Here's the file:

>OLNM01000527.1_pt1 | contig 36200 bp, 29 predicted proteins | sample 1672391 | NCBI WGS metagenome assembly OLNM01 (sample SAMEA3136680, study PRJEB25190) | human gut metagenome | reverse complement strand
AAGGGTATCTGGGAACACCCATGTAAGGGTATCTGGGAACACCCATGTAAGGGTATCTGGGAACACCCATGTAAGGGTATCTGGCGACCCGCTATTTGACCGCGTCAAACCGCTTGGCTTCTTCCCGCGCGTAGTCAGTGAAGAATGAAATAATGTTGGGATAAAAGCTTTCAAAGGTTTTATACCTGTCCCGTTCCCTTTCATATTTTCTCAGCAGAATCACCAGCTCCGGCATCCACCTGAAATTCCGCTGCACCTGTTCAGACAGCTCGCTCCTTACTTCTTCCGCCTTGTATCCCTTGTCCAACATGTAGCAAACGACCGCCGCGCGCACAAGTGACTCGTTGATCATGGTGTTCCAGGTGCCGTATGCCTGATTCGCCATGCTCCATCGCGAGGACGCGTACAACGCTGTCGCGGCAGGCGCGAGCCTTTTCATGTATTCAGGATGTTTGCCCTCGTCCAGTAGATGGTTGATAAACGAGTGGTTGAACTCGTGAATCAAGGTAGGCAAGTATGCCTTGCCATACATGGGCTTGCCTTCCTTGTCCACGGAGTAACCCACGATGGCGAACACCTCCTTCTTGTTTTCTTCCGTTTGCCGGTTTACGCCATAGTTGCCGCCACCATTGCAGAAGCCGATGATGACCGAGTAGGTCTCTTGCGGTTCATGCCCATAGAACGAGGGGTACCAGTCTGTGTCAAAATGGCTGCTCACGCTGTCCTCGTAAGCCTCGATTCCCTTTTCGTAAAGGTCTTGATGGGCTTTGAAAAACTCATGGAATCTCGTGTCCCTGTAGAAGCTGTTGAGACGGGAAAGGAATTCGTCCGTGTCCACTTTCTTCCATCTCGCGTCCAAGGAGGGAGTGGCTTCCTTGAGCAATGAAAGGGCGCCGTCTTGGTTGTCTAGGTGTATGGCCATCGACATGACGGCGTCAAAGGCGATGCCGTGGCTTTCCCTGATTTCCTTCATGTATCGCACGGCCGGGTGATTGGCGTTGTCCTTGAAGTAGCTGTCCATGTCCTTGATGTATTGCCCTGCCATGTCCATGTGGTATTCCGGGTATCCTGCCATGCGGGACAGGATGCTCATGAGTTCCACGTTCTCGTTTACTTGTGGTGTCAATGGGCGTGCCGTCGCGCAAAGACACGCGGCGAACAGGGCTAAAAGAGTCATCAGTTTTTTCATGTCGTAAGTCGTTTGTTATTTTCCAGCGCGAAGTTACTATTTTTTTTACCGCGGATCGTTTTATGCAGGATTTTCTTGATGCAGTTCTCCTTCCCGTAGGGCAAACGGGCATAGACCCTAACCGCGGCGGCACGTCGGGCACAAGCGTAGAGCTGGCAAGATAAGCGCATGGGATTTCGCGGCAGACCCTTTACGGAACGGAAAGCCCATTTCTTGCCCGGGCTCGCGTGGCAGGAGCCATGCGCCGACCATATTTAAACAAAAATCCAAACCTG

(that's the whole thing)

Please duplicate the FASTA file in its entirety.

>OLNM01000527.1_pt1 | contig 36200 bp, 29 predicted proteins | sample 1672391 | NCBI WGS metagenome assembly OLNM01 (sample SAMEA3136680, study PRJEB25190) | human gut metagenome | reverse complement strand
AAGGGTATCTGGGAACACCCATGTAAGGGTATCTGGGAACACCCATGTAAGGGTATCTGGGAACACCCATGTAAGGGTATCTGGCGACCCGCTATTTGACCGCGTCAAACCGCTTGGCTTCTTCCCGCGCGTAGTCAGTGAAGAATGAAATAATGTTGGGATAAAAGCTTTCAAAGGTTTTATACCTGTCCCGTTCCCTTTCATATTTTCTCAGCAGAATCACCAGCTCCGGCATCCACCTGAAATTCCGCTGCACCTGTTCAGACAGCTCGCTCCTTACTTCTTCCGCCTTGTATCCCTTGTCCAACATGTAGCAAACGACCGCCGCGCGCACAAGTGACTCGTTGATCATGGTGTTCCAGGTGCCGTATGCCTGATTCGCCATGCTCCATCGCGAGGACGCGTACAACGCTGTCGCGGCAGGCGCGAGCCTTTTCATGTATTCAGGATGTTTGCCCTCGTCCAGTAGATGGTTGATAAACGAGTGGTTGAACTCGTGAATCAAGGTAGGCAAGTATGCCTTGCCATACATGGGCTTGCCTTCCTTGTCCACGGAGTAACCCACGATGGCGAACACCTCCTTCTTGTTTTCTTCCGTTTGCCGGTTTACGCCATAGTTGCCGCCACCATTGCAGAAGCCGATGATGACCGAGTAGGTCTCTTGCGGTTCATGCCCATAGAACGAGGGGTACCAGTCTGTGTCAAAATGGCTGCTCACGCTGTCCTCGTAAGCCTCGATTCCCTTTTCGTAAAGGTCTTGATGGGCTTTGAAAAACTCATGGAATCTCGTGTCCCTGTAGAAGCTGTTGAGACGGGAAAGGAATTCGTCCGTGTCCACTTTCTTCCATCTCGCGTCCAAGGAGGGAGTGGCTTCCTTGAGCAATGAAAGGGCGCCGTCTTGGTTGTCTAGGTGTATGGCCATCGACATGACGGCGTCAAAGGCGATGCCGTGGCTTTCCCTGATTTCCTTCATGTATCGCACGGCCGGGTGATTGGCGTTGTCCTTGAAGTAGCTGTCCATGTCCTTGATGTATTGCCCTGCCATGTCCATGTGGTATTCCGGGTATCCTGCCATGCGGGACAGGATGCTCATGAGTTCCACGTTCTCGTTTACTTGTGGTGTCAATGGGCGTGCCGTCGCGCAAAGACACGCGGCGAACAGGGCTAAAAGAGTCATCAGTTTTTTCATGTCGTAAGTCGTTTGTTATTTTCCAGCGCGAAGTTACTATTTTTTTTACCGCGGATCGTTTTATGCAGGATTTTCTTGATGCAGTTCTCCTTCCCGTAGGGCAAACGGGCATAGACCCTAACCGCGGCGGCACGTCGGGCACAAGCGTAGAGCTGGCAAGATAAGCGCATGGGATTTCGCGGCAGACCCTTTACGGAACGGAAAGCCCATTTCTTGCCCGGGCTCGCGTGGCAGGAGCCATGCGCCGACCATATTTAAACAAAAATCCAAACCTG